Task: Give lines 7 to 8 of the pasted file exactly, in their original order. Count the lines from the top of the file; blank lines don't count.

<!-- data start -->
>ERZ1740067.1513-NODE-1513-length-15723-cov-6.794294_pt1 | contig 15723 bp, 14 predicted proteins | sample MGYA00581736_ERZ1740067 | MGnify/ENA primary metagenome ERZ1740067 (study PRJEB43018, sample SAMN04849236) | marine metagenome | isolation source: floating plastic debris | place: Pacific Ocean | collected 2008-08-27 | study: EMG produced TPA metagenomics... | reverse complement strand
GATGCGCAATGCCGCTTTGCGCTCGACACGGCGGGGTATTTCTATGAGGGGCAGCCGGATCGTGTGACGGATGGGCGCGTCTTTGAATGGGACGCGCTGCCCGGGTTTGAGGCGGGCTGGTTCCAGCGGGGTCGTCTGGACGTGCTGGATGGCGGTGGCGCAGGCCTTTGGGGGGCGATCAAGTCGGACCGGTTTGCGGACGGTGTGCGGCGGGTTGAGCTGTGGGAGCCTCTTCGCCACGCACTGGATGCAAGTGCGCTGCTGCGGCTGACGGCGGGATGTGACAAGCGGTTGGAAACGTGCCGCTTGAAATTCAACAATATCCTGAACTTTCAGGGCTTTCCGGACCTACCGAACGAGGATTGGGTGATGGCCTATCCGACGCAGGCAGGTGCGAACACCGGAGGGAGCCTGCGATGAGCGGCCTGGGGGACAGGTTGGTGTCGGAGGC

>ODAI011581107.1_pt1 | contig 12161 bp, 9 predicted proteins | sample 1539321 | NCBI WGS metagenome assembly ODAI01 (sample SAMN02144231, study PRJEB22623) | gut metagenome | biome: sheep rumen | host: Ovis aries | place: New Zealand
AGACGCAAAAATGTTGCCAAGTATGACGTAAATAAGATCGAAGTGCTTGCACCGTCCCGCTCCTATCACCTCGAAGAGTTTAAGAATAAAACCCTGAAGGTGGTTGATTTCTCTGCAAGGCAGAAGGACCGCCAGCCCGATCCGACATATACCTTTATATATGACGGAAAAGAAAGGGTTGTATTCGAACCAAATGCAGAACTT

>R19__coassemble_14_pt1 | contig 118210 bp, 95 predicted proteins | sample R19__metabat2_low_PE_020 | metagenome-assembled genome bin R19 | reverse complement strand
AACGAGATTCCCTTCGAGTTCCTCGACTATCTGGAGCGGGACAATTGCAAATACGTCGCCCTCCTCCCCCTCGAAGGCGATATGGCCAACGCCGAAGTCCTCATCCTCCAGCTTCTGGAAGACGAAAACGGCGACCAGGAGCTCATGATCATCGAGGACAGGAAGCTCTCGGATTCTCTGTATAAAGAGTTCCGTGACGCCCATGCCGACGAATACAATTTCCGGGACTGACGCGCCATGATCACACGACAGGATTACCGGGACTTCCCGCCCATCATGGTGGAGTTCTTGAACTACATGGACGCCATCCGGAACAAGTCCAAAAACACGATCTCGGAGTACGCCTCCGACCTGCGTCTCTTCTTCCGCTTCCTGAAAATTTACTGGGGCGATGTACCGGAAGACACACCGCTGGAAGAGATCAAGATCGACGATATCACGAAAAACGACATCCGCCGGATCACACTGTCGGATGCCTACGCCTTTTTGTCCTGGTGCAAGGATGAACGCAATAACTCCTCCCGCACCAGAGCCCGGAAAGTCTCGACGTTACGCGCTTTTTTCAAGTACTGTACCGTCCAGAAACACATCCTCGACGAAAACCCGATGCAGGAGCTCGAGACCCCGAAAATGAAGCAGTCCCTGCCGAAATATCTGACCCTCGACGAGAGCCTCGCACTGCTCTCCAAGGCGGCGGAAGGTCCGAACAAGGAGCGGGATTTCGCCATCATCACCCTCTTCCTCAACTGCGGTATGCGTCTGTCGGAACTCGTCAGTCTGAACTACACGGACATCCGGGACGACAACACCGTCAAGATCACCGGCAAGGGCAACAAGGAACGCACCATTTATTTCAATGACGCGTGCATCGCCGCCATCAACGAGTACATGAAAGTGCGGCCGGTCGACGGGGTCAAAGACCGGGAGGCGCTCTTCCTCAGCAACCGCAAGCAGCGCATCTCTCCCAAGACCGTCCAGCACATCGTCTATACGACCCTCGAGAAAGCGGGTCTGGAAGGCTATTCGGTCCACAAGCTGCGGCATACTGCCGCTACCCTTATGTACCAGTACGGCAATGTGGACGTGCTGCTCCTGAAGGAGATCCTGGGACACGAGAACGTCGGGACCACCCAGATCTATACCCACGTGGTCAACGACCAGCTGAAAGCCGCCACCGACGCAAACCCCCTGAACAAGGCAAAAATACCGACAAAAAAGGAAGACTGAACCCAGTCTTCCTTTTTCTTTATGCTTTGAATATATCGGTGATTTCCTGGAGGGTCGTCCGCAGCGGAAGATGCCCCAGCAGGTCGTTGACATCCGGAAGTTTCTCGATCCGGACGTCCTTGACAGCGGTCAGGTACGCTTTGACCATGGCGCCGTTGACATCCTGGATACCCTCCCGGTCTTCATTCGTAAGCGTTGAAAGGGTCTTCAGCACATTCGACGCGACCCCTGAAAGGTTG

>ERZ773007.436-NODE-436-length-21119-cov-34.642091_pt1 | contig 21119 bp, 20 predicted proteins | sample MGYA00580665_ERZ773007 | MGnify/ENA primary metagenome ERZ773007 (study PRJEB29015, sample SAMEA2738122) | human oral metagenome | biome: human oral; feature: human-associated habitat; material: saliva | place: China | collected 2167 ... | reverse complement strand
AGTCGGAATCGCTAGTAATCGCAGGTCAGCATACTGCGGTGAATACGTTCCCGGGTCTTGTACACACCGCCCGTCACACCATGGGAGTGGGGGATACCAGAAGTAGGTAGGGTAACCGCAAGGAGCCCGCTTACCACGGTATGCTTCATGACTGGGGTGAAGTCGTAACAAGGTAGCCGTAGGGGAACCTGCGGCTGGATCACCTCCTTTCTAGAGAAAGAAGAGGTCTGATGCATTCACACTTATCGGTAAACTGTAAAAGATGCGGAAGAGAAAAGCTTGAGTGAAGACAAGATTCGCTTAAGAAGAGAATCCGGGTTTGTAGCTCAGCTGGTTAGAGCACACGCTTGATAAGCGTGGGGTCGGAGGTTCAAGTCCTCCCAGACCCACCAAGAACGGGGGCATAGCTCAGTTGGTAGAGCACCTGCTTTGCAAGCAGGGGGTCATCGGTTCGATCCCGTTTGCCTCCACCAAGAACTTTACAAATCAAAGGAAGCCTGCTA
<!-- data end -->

>ERZ773007.436-NODE-436-length-21119-cov-34.642091_pt1 | contig 21119 bp, 20 predicted proteins | sample MGYA00580665_ERZ773007 | MGnify/ENA primary metagenome ERZ773007 (study PRJEB29015, sample SAMEA2738122) | human oral metagenome | biome: human oral; feature: human-associated habitat; material: saliva | place: China | collected 2167 ... | reverse complement strand
AGTCGGAATCGCTAGTAATCGCAGGTCAGCATACTGCGGTGAATACGTTCCCGGGTCTTGTACACACCGCCCGTCACACCATGGGAGTGGGGGATACCAGAAGTAGGTAGGGTAACCGCAAGGAGCCCGCTTACCACGGTATGCTTCATGACTGGGGTGAAGTCGTAACAAGGTAGCCGTAGGGGAACCTGCGGCTGGATCACCTCCTTTCTAGAGAAAGAAGAGGTCTGATGCATTCACACTTATCGGTAAACTGTAAAAGATGCGGAAGAGAAAAGCTTGAGTGAAGACAAGATTCGCTTAAGAAGAGAATCCGGGTTTGTAGCTCAGCTGGTTAGAGCACACGCTTGATAAGCGTGGGGTCGGAGGTTCAAGTCCTCCCAGACCCACCAAGAACGGGGGCATAGCTCAGTTGGTAGAGCACCTGCTTTGCAAGCAGGGGGTCATCGGTTCGATCCCGTTTGCCTCCACCAAGAACTTTACAAATCAAAGGAAGCCTGCTA